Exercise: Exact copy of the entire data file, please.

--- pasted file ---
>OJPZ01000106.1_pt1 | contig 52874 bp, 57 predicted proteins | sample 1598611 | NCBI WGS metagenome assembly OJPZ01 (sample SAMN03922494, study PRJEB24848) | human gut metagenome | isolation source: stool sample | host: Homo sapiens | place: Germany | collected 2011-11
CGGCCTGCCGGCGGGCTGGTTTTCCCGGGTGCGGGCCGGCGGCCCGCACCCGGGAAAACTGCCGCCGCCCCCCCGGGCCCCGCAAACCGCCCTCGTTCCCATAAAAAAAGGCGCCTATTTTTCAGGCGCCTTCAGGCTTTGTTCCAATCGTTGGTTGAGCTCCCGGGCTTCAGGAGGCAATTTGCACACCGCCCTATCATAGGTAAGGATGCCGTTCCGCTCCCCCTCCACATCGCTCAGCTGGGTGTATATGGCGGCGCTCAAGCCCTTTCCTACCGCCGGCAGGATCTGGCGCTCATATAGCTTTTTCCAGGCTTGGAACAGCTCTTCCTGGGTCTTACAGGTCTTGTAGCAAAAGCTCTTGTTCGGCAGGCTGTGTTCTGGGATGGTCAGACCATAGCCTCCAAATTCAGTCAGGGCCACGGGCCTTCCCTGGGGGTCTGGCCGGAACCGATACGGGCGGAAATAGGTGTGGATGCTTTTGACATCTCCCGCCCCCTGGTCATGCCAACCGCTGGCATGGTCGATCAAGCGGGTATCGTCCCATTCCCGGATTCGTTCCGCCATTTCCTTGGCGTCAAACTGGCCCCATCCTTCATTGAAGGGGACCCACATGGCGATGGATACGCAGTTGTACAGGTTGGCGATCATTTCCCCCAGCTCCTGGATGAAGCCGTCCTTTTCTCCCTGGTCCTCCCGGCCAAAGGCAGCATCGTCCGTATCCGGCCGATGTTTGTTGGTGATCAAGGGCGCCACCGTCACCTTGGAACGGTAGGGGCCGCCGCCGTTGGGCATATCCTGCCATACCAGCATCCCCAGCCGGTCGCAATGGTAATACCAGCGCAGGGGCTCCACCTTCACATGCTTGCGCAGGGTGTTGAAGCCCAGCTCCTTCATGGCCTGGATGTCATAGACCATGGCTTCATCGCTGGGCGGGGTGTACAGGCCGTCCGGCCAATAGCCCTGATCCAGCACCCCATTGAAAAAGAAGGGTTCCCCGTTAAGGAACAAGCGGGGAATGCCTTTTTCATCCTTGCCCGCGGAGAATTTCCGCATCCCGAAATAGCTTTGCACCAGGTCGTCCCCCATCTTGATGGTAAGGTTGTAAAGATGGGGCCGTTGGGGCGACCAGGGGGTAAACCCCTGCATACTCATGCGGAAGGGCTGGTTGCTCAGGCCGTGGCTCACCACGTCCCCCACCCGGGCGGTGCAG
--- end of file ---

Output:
>OJPZ01000106.1_pt1 | contig 52874 bp, 57 predicted proteins | sample 1598611 | NCBI WGS metagenome assembly OJPZ01 (sample SAMN03922494, study PRJEB24848) | human gut metagenome | isolation source: stool sample | host: Homo sapiens | place: Germany | collected 2011-11
CGGCCTGCCGGCGGGCTGGTTTTCCCGGGTGCGGGCCGGCGGCCCGCACCCGGGAAAACTGCCGCCGCCCCCCCGGGCCCCGCAAACCGCCCTCGTTCCCATAAAAAAAGGCGCCTATTTTTCAGGCGCCTTCAGGCTTTGTTCCAATCGTTGGTTGAGCTCCCGGGCTTCAGGAGGCAATTTGCACACCGCCCTATCATAGGTAAGGATGCCGTTCCGCTCCCCCTCCACATCGCTCAGCTGGGTGTATATGGCGGCGCTCAAGCCCTTTCCTACCGCCGGCAGGATCTGGCGCTCATATAGCTTTTTCCAGGCTTGGAACAGCTCTTCCTGGGTCTTACAGGTCTTGTAGCAAAAGCTCTTGTTCGGCAGGCTGTGTTCTGGGATGGTCAGACCATAGCCTCCAAATTCAGTCAGGGCCACGGGCCTTCCCTGGGGGTCTGGCCGGAACCGATACGGGCGGAAATAGGTGTGGATGCTTTTGACATCTCCCGCCCCCTGGTCATGCCAACCGCTGGCATGGTCGATCAAGCGGGTATCGTCCCATTCCCGGATTCGTTCCGCCATTTCCTTGGCGTCAAACTGGCCCCATCCTTCATTGAAGGGGACCCACATGGCGATGGATACGCAGTTGTACAGGTTGGCGATCATTTCCCCCAGCTCCTGGATGAAGCCGTCCTTTTCTCCCTGGTCCTCCCGGCCAAAGGCAGCATCGTCCGTATCCGGCCGATGTTTGTTGGTGATCAAGGGCGCCACCGTCACCTTGGAACGGTAGGGGCCGCCGCCGTTGGGCATATCCTGCCATACCAGCATCCCCAGCCGGTCGCAATGGTAATACCAGCGCAGGGGCTCCACCTTCACATGCTTGCGCAGGGTGTTGAAGCCCAGCTCCTTCATGGCCTGGATGTCATAGACCATGGCTTCATCGCTGGGCGGGGTGTACAGGCCGTCCGGCCAATAGCCCTGATCCAGCACCCCATTGAAAAAGAAGGGTTCCCCGTTAAGGAACAAGCGGGGAATGCCTTTTTCATCCTTGCCCGCGGAGAATTTCCGCATCCCGAAATAGCTTTGCACCAGGTCGTCCCCCATCTTGATGGTAAGGTTGTAAAGATGGGGCCGTTGGGGCGACCAGGGGGTAAACCCCTGCATACTCATGCGGAAGGGCTGGTTGCTCAGGCCGTGGCTCACCACGTCCCCCACCCGGGCGGTGCAG